So, .htaccess? Almost! We’re pretty much at the point where we need them, but first I’ll explain the problem they solve. If you have the various things I’ve described so far set up, you have an apache server running (don’t worry you don’t actually need to set it all up yourself, it should already be there). That’s one server running on your one computer. Now although we only have one server running, I’d bet you would probably like the ability to run more than one website. I’d also bet that as you build more sites, at least one of them is going to need the server to do things a little differently, be it redirects or something more interesting. Now we have a need to set up some site specific configuration settings and that is what .htaccess gives us.

.htaccess

At last we have arrived! Here’s how the apache documentation introduces this infamous file: “.htaccess files provide a way to make configuration changes on a per-directory basis.” When I started out without knowing what all this was – that description went in one ear and out the other. Thanks Apache, the fog has lifted. But after figuring out it’s role and why it exists, this description makes complete sense! There’s some psycology in there that’s probably worth a look. So .htaccess lets us define different settings for each site we run on one computer. I’ll call them context specific settings and I apologies in advance of how often I’m probably going to write those three words.

Let’s look at setting some sites up. Imagine you have the files for two sites, both sitting within whichever directory you have set up as your server’s root. Personally I have a “projects” folder within my user profile, it sits beside my documents / downloads / desktop, that’s the root for my localhost. Within “projects” I have a folder for each site (actually, I have a “localWorking” folder in there for PSDs and the like and a “repo” folder for the site, which itself usually has a “www” folder for the site so all the dev tools don’t get packaged up but that’s all beside the point!) Now we can pop into each site (or “www”) folder an .htaccess with some configuration that will only apply to that directory and it’s children. It would be prudent to note here that the context is not specific to each website but rather to each directory. There are pros and cons to this – lets start with a pro!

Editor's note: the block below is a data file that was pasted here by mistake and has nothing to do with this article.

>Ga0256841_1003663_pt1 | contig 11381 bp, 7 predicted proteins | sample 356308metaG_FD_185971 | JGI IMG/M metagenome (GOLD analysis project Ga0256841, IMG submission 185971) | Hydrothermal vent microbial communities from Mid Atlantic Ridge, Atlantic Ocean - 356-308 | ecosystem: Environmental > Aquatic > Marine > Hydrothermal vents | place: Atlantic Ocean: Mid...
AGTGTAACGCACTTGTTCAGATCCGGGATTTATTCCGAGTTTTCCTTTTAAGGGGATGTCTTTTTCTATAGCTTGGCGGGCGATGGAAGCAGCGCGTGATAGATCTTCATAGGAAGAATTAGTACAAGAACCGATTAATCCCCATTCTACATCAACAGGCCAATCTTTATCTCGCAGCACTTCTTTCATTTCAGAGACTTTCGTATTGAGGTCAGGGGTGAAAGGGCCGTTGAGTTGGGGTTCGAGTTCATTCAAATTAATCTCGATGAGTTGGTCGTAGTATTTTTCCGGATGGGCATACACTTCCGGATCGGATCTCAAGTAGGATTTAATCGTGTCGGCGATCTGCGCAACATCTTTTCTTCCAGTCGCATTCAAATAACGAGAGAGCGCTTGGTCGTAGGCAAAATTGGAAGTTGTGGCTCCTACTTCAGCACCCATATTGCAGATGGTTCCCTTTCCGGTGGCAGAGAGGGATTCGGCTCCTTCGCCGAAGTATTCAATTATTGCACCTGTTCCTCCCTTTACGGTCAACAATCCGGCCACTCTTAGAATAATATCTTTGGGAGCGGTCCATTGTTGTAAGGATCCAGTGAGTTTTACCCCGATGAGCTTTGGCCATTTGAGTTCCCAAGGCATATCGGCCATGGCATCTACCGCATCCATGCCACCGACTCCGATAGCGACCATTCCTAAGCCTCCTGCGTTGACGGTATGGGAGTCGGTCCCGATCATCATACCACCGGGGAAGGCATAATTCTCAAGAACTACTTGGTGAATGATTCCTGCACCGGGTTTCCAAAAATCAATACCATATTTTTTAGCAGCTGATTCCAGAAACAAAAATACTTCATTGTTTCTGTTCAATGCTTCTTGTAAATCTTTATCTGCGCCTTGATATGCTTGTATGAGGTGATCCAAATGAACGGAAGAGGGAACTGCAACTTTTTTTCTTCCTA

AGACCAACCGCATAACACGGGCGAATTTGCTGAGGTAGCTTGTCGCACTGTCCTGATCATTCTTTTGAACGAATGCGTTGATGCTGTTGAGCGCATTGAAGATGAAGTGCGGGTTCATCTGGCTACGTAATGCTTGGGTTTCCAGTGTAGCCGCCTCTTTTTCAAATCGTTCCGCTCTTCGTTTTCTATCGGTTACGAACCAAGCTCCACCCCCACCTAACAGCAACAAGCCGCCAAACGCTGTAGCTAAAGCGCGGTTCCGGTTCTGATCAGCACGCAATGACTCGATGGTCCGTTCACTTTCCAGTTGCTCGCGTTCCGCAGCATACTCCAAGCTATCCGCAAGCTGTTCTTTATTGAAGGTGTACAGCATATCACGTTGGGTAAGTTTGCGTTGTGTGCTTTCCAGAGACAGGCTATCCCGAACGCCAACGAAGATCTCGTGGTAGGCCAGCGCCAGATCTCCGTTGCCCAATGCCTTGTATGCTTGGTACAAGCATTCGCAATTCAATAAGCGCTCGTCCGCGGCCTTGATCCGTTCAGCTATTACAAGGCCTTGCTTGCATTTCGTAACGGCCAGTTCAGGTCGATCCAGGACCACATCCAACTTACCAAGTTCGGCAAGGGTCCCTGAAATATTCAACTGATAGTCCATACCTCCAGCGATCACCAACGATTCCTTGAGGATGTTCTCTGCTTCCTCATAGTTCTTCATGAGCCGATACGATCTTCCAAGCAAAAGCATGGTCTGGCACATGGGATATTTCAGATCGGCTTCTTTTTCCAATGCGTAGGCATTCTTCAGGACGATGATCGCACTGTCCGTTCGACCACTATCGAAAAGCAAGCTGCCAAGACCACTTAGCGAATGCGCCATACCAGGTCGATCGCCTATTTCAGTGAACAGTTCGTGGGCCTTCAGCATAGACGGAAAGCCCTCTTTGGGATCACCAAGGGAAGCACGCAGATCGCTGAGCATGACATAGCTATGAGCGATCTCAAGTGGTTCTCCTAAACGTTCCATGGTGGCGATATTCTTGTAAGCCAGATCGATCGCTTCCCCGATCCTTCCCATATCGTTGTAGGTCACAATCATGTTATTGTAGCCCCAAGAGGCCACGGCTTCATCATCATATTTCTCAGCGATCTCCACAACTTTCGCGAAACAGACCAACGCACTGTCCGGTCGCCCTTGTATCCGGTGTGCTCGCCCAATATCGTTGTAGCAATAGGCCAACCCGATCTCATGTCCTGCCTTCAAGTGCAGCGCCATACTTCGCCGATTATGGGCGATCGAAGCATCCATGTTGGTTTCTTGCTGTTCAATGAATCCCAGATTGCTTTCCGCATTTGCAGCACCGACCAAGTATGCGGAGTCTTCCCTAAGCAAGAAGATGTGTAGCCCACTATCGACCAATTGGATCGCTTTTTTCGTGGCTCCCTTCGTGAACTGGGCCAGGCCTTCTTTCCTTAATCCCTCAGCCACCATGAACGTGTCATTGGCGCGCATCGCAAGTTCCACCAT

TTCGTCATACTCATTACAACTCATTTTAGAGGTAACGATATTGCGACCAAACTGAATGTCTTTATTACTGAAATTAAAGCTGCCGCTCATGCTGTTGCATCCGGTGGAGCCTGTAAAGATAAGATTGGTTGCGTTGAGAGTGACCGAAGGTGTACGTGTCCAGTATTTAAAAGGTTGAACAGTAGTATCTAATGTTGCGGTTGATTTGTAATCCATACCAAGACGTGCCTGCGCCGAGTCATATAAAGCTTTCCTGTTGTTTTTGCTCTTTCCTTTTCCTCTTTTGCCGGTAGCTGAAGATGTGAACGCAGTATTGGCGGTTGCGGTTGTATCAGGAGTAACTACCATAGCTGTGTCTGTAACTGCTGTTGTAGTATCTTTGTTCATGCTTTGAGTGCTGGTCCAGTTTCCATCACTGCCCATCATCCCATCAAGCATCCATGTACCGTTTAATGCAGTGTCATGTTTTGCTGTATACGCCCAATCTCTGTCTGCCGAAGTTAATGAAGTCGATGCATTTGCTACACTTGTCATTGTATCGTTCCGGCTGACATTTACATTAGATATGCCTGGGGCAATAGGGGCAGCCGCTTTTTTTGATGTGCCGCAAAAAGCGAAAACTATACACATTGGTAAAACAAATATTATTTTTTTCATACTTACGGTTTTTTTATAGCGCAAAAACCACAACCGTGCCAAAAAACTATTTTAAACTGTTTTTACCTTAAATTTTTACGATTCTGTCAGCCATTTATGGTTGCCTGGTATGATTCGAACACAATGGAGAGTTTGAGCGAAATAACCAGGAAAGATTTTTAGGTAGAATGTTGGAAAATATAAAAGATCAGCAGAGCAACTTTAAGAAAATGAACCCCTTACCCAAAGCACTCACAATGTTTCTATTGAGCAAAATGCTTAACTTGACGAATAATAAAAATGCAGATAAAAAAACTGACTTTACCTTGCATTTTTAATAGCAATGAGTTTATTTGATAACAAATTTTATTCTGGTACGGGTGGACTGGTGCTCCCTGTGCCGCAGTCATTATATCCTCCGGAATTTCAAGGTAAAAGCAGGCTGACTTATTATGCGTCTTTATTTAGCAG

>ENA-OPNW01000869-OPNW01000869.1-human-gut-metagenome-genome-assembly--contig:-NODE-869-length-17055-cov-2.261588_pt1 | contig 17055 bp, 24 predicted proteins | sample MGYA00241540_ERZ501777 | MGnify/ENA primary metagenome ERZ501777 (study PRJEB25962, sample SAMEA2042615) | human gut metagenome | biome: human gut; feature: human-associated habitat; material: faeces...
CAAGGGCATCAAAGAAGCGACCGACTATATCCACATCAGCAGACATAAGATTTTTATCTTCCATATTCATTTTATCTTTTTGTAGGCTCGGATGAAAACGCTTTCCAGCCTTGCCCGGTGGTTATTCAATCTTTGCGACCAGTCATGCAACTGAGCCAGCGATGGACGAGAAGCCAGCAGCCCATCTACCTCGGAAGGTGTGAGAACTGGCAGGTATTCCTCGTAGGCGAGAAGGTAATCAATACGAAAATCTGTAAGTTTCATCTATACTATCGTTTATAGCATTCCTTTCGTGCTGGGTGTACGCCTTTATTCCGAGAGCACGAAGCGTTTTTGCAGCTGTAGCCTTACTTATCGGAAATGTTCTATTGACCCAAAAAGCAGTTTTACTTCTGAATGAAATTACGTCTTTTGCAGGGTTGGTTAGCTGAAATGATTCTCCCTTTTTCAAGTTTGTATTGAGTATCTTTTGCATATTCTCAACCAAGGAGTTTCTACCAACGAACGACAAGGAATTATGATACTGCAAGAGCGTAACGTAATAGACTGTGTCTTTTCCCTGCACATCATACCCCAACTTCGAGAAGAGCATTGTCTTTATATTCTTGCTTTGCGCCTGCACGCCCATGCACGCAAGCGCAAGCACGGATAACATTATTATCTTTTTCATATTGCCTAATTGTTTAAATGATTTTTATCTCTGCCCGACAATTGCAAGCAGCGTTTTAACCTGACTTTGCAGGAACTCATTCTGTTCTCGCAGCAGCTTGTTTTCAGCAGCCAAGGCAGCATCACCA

Say one of your sites has an uploads directory that needs it’s very own server configuration that doesn’t apply anywhere else within that site. Into the uploads directory goes another .htaccess file – we can have context specific configurations within sites, pretty handy!

While we’re here, lets look at another pro. Imagine your hosting a bunch of sites for other people on your own server. It’s probably not a good idea to have all those people battling over a single configuration file. An .htaccess file in each site directory solves that nicely. Toes will no longer be stepped upon. From what I can tell, that’s pretty much exactly how our staging server is set up. Each site sits in it’s own directory with it’s own .htaccess file, assuming they don’t use something like web.config files which, for now, remain a mystery to me.

For our staging environment and my local development set up this is a great system! However, when you start looking towards deploying your sites to a live production environment there are a few issues that start popping up, it’s time for the cons.